A Dancer’s Holiday Favorite!
The Nutcracker ballet is universally known as a Christmas fixture. It is the magical scenery, sparkling tutus, twirling dancers, and the famous growing Christmas tree that have made this spectacular full length ballet into a holiday family tradition.
It takes just a few bars of Tchaikovsky’s The Nutcracker score, to conjure up fond memories of long hours spent driving my own daughter to Nutcracker rehearsal, when she was a student at The Miami City Ballet school.
Dancers Work Hard For Perfection!
All the fantasy and dreams of sugarplum fairies, belies the hard work and sweat that actually goes into a Nutcracker performance. Long before dancers jete onto stage, there are months of rehearsal and preparation – their job after all is to hide the effort and display only the beauty and the fantasy that is The Nutcracker.
Nutcracker Season is a Marathon!
Nutcracker season is a marathon – beginning in early Fall with endless rehearsals and culminating with multiple performances around the Christmas holidays. Dancers in larger companies may perform multiple roles in each performance, often 6 to 7 days a week.
All this effort requires proper and well thought out fuel to power through all the grueling months of training and performances. Sugarplums alone just won’t do the trick.
So what DO dancers eat to get through Nutcracker season? Hint…It is not Sugarplums!
We were curious what dancers eat to get through a busy season, so we sat down with Dimensions Dance Theatre of Miami (DDTM) to get their take on performance fuel. DDTM is a new ballet company, founded by former Miami City Ballet principal dancers, Jennifer Kronenberg and Carlos Guerra.
What did we discover?
DDTM founding artistic director and former Miami City Ballet principal dancer, performed in her fair share of Nutcrackers performances. Dancing the principal role of Sugarplum Fairy, through consecutive performances, required carefully planned energy.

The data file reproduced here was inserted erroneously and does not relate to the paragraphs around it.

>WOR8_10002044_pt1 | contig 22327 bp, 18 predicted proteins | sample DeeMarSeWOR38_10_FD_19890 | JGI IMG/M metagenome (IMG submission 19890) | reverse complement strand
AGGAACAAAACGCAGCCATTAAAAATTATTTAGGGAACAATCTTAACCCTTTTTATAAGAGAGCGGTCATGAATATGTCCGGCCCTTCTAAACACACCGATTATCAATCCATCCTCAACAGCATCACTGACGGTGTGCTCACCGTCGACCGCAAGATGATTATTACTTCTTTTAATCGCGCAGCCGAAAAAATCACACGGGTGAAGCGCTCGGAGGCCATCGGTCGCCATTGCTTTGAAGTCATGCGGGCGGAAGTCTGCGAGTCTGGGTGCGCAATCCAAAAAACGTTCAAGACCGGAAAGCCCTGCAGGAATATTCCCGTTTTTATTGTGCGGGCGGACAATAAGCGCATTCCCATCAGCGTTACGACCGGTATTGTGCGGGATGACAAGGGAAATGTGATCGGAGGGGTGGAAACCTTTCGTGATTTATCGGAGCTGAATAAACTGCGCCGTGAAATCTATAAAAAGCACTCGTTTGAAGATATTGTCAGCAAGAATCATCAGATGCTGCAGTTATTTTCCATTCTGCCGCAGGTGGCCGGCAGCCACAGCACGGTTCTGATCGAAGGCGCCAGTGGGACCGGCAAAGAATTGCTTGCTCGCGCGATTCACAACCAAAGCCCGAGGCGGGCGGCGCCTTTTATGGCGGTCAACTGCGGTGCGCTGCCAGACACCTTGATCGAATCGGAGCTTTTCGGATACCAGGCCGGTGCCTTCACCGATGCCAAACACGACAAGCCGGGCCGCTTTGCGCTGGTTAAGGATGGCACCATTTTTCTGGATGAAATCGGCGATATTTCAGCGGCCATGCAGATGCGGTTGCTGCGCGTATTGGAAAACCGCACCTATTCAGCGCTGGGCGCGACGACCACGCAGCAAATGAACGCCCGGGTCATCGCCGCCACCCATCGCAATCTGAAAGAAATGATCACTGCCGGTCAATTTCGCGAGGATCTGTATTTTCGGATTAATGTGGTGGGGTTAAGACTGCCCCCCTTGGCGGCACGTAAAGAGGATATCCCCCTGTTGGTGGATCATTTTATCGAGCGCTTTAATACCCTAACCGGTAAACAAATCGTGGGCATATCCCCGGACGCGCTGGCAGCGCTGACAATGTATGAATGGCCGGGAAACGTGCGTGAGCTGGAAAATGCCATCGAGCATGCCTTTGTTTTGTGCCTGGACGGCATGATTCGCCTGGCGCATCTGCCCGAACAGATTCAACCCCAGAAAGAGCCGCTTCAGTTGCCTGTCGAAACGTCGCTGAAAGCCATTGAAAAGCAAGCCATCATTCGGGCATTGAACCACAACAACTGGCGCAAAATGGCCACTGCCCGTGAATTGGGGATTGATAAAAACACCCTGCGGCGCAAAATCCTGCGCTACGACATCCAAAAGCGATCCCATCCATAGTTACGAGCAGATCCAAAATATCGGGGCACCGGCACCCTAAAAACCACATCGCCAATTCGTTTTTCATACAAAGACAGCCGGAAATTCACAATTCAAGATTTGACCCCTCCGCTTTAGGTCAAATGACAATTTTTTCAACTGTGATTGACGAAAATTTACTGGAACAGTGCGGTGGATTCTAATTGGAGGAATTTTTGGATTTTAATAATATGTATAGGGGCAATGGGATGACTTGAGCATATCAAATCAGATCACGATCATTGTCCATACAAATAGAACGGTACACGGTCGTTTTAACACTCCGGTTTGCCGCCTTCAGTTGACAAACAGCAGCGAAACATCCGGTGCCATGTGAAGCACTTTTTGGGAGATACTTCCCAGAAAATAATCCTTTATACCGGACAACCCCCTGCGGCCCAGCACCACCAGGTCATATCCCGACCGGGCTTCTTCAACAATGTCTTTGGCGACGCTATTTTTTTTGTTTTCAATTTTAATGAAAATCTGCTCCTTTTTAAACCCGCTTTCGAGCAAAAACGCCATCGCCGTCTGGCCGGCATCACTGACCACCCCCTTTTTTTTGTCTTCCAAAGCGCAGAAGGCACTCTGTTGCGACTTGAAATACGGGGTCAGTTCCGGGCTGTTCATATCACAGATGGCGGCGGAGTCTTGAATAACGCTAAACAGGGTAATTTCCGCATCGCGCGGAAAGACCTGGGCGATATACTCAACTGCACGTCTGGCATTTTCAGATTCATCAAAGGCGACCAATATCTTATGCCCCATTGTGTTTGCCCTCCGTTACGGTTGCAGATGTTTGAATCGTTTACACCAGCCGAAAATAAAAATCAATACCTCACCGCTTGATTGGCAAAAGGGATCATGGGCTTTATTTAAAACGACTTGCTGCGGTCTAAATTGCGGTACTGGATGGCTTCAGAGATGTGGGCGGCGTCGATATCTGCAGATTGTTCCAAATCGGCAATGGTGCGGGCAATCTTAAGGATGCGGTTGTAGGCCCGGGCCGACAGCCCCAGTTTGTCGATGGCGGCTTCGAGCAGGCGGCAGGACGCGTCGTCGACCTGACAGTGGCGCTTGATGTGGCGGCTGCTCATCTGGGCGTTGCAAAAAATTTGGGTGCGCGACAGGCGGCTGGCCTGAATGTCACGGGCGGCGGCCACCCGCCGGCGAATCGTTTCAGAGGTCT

Jennifer stashed trail mix, bananas, yogurt, and some sort of protein bar (usually Luna or Cliff) in her dance bag to munch on during rehearsals and between shows.
Her secret anti-inflammatory weapon? Pineapple! Bromelain, a key component of pineapple, is a protein digesting enzyme known for its anti-inflammatory properties. Jennifer also noted that the fruit sugar provided the fuel needed to power through her most technical variations.
Dancing amongst the large Nutcracker cast of children, meant being exposed to lots of germs and runny noses. To stay her healthiest, Jennifer not only consumed a balanced diet, but found that supplementation with extra Vitamin C staved off potential colds.
a former dancer with The Miami City Ballet, says her favorite fuel is dried fruit. She goes so far as to say it is her healthier version of candy. We agree, dried fruit is definitely a better choice than candy!
Dried fruit is actually an excellent source of pre-work out fuel, it is easily digestible and a readily accesible form of sugar to power through a strenuous class, rehearsal or back to back performance. We do recommend watching portion size as dried fruit is more calorically dense than fresh.
favorite go to snacks are apples and granola bars.
We commend Claudia on her excellent choices. We do stress to always read food labels when selecting commercial bars. Granola bars can be notoriously high in added sugar. Too much sugar could cause mid performance blood sugar dips, which could hamper performance.
Opt for bars that are 5 grams of sugar or less and main ingredients are whole foods such as oats, nuts, seeds and dried fruit.
offers up some excellent options. His preferred fuel sources come from: almonds, bananas and peanut butter as well as carrots & celery dipped in hummus.
Stephan’s fuel favs are all ones I recommend. He has combined heart healthy fats with easily digestible carbs which makes for a perfect combo when looking for a good pre-performance snack.
takes a natural route with kale and coconut water.